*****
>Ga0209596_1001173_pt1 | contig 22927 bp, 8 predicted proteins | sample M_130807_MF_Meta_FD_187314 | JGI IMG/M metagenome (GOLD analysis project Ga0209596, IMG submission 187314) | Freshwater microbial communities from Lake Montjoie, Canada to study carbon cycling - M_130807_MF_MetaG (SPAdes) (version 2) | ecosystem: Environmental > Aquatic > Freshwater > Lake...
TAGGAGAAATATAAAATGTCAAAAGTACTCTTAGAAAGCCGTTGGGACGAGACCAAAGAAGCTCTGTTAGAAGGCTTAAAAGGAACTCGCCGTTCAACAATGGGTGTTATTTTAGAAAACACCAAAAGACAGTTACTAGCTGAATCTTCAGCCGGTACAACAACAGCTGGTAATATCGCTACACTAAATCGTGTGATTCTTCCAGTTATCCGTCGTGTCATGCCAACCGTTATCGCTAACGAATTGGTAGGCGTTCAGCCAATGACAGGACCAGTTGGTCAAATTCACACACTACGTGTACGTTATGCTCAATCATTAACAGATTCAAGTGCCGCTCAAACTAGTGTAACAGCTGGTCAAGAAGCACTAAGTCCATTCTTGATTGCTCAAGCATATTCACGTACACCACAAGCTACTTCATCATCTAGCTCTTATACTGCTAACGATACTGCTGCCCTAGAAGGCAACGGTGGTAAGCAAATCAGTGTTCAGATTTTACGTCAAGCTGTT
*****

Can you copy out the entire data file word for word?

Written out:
>Ga0209596_1001173_pt1 | contig 22927 bp, 8 predicted proteins | sample M_130807_MF_Meta_FD_187314 | JGI IMG/M metagenome (GOLD analysis project Ga0209596, IMG submission 187314) | Freshwater microbial communities from Lake Montjoie, Canada to study carbon cycling - M_130807_MF_MetaG (SPAdes) (version 2) | ecosystem: Environmental > Aquatic > Freshwater > Lake...
TAGGAGAAATATAAAATGTCAAAAGTACTCTTAGAAAGCCGTTGGGACGAGACCAAAGAAGCTCTGTTAGAAGGCTTAAAAGGAACTCGCCGTTCAACAATGGGTGTTATTTTAGAAAACACCAAAAGACAGTTACTAGCTGAATCTTCAGCCGGTACAACAACAGCTGGTAATATCGCTACACTAAATCGTGTGATTCTTCCAGTTATCCGTCGTGTCATGCCAACCGTTATCGCTAACGAATTGGTAGGCGTTCAGCCAATGACAGGACCAGTTGGTCAAATTCACACACTACGTGTACGTTATGCTCAATCATTAACAGATTCAAGTGCCGCTCAAACTAGTGTAACAGCTGGTCAAGAAGCACTAAGTCCATTCTTGATTGCTCAAGCATATTCACGTACACCACAAGCTACTTCATCATCTAGCTCTTATACTGCTAACGATACTGCTGCCCTAGAAGGCAACGGTGGTAAGCAAATCAGTGTTCAGATTTTACGTCAAGCTGTT